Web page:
Ten Square Miles

An Environmental Activism Resource

Category: Technology (page 2 of 2)


On social media platforms, there is a new hashtag going viral called #KillTheKCup. This new hashtag is in reference to K-Cups that go in Keurig machines that make hot beverages such as tea, coffee and hot chocolate.

Billions of the tiny plastic single-use cups are being thrown into the trash because they’re not recyclable. The company has acknowledged that this is a problem but doesn’t plan on making them recyclable until at least 2020.

Even the inventor of the K-Cup is now saying that he wishes he hadn’t invented them. According to an article at TakePart.com, creator John Sylvan admitted to not owning a Keurig because they are “too expensive to use.” He touches on the environmental issues and at one point says that he doesn’t think the K-Cups will ever be able to be fully recyclable due to the type of plastic used in them.

All of this attention to the Keurig has prompted the #KilltheKCup hastag in hopes that the company develops an environmentally friendly product at a faster rate.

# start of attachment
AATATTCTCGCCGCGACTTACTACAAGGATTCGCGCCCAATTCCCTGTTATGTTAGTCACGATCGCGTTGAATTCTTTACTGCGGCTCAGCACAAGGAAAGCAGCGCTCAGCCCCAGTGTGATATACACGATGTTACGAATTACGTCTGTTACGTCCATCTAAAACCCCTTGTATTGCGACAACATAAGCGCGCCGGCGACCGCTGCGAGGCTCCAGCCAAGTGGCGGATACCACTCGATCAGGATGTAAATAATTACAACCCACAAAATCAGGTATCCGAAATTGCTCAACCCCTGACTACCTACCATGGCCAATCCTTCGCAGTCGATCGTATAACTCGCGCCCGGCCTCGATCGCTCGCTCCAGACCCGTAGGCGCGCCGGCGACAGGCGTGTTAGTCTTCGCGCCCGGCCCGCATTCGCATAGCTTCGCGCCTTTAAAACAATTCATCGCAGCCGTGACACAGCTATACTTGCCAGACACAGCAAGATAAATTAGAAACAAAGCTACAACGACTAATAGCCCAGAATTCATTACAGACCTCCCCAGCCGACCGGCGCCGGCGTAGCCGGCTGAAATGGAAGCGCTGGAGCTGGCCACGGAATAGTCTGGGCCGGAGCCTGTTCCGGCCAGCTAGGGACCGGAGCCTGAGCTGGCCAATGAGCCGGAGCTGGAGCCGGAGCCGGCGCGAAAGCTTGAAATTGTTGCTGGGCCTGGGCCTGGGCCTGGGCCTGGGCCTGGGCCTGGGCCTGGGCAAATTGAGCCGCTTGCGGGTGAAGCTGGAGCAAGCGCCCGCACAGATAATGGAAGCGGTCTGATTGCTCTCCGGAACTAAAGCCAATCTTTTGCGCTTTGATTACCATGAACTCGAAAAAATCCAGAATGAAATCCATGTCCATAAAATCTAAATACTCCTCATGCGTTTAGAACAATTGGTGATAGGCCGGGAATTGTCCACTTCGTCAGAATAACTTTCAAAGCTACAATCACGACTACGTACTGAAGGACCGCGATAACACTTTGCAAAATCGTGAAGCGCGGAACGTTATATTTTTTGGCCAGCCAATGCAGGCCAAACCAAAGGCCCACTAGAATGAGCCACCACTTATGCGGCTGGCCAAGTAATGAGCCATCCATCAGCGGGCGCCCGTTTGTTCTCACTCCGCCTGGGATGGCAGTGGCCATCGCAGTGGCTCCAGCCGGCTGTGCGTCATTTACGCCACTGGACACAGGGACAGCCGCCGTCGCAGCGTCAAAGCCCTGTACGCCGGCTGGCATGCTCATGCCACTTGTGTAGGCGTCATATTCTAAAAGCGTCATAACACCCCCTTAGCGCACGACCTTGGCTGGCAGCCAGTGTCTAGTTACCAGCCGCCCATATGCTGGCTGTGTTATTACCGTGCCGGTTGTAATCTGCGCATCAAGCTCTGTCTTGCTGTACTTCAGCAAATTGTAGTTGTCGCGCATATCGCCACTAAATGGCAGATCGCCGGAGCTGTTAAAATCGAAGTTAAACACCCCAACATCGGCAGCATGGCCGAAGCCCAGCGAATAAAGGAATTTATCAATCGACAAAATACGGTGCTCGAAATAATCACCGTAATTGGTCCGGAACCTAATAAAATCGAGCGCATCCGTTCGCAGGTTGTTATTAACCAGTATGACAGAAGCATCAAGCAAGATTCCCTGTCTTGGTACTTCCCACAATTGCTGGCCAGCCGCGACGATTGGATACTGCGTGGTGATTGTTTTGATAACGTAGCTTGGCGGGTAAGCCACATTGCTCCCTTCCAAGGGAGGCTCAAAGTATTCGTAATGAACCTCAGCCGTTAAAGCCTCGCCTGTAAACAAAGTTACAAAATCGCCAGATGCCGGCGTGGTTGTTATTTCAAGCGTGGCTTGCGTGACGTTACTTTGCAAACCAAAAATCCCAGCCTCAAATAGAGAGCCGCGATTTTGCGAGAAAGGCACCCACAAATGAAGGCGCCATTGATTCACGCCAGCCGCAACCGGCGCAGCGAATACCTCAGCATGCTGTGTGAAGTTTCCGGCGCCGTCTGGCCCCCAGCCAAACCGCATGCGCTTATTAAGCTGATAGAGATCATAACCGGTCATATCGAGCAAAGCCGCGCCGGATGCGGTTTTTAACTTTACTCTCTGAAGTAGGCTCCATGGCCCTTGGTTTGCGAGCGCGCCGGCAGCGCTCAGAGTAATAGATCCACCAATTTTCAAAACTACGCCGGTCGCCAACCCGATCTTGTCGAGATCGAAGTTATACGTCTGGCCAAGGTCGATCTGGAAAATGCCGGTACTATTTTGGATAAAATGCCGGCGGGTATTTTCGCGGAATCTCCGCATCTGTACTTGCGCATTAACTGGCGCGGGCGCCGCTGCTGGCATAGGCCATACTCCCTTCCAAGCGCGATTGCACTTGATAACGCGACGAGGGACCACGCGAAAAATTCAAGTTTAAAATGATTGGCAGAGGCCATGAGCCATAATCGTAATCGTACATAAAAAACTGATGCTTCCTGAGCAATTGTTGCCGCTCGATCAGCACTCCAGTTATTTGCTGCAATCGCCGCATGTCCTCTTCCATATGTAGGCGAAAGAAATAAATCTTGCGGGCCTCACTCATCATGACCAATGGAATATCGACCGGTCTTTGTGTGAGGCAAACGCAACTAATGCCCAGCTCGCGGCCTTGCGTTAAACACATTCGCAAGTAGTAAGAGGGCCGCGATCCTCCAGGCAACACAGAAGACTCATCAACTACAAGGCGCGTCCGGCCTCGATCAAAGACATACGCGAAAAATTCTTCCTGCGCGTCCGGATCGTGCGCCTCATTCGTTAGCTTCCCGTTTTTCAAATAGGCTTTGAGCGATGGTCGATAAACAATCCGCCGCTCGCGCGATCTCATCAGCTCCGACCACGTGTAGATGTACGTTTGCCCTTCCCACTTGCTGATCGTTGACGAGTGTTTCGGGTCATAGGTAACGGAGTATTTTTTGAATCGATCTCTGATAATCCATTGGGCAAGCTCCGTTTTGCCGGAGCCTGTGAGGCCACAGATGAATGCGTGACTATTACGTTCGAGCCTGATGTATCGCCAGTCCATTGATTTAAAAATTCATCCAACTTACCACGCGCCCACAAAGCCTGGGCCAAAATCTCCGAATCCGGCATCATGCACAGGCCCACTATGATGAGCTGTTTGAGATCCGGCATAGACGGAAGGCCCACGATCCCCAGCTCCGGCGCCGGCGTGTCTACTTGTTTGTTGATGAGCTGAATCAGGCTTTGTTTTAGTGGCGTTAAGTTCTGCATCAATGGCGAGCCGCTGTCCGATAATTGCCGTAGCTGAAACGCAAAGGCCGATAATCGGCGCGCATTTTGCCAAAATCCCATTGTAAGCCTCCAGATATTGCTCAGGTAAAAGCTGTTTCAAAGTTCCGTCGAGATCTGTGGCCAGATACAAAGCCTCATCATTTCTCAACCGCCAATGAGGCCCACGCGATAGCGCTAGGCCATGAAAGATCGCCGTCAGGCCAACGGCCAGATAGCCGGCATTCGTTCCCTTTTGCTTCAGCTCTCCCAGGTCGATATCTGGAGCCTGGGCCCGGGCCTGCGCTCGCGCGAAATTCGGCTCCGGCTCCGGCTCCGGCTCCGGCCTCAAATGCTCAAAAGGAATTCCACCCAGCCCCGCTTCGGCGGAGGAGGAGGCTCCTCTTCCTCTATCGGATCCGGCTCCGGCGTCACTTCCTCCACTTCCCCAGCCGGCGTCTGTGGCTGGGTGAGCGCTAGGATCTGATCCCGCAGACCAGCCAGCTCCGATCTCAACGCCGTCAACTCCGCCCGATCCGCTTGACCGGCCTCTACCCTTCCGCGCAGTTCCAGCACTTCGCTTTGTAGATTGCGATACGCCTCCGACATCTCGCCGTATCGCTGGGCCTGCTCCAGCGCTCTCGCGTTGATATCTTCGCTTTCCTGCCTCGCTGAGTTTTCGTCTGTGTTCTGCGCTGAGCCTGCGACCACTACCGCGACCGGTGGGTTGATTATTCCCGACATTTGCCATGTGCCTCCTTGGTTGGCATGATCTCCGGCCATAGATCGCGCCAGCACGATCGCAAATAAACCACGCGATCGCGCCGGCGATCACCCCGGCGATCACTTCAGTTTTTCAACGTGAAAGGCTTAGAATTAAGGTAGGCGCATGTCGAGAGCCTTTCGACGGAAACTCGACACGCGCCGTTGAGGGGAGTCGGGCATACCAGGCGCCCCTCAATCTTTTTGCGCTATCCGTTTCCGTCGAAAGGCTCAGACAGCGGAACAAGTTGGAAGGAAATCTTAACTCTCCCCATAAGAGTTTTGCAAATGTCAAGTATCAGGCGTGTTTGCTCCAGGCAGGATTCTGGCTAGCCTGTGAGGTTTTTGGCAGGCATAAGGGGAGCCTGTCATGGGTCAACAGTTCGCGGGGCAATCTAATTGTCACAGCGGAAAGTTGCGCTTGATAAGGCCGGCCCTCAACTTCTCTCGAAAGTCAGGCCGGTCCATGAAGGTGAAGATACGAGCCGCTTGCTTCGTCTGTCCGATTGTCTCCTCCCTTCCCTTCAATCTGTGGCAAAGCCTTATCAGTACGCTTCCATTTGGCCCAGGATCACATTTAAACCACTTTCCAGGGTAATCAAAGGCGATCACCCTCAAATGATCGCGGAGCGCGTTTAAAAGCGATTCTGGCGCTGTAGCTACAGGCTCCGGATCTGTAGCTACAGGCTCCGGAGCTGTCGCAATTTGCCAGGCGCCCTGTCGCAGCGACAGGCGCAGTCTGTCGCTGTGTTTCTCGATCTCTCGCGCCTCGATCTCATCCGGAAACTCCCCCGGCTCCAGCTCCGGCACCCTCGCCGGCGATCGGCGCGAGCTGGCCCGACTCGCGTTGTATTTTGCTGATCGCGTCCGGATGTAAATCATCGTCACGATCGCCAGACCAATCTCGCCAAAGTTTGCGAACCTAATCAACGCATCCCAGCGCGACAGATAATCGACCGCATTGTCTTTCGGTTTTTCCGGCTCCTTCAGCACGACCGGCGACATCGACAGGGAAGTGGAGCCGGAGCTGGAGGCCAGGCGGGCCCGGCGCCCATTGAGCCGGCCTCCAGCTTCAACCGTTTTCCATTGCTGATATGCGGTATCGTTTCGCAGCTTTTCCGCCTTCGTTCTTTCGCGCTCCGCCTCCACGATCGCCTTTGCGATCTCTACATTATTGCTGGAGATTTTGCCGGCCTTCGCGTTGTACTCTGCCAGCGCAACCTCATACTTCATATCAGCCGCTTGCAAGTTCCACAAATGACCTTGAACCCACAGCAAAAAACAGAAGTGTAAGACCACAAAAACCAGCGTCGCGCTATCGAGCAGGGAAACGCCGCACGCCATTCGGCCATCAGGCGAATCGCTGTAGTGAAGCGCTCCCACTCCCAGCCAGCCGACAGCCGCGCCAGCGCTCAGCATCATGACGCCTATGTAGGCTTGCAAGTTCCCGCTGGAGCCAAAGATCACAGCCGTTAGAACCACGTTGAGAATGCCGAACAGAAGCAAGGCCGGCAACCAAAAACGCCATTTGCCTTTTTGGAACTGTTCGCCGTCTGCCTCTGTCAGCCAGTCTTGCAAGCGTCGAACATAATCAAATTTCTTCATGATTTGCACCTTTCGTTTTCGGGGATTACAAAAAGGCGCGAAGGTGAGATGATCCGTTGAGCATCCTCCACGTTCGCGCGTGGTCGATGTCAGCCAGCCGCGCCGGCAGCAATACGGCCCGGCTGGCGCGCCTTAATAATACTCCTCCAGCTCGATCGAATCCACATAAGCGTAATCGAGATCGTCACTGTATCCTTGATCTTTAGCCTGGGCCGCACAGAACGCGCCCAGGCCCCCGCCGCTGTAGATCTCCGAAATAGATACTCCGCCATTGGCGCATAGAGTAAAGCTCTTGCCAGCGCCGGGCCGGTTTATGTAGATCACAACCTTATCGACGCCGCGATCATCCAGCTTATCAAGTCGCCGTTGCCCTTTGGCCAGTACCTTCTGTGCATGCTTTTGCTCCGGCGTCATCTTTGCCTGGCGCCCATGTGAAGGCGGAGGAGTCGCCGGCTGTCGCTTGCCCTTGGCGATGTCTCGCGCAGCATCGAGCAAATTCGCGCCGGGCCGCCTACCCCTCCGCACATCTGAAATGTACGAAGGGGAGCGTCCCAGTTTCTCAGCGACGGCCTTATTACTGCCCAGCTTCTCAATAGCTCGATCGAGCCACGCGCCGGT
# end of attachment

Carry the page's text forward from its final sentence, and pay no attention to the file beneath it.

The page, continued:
See the full article here.

A Fierce Green Fire Response

Mark Kitchell produced and directed the 2012 documentary, A Fierce Green Fire that explores different environmental movements and groups around the world. Produced by Bull Frog Films, the film takes a look at different movements regarding the environment within the past 50 years all over the world. It is split up into five different acts, each of which progress in a somewhat chronological order. Kitchell takes the first act to look act the organization of the Sierra club and its early battle in the 60’s with dams and the Grand Canyon. Act 2 focuses on pollution and the 70’s era of Love Canal where a town in New York is overcome with over 20,000 toxic chemicals as its residents try and find resolution with the government. Act 3 is about the environmental organization Greenpeace and their fight to save the whales while Act 4 follows with deforestation in the 80’s and activist Chico Mendez. Act 5 finishes the film by looking at climate change and natural disasters. Overall, the film created a brief history of environmentalism and its’ activists.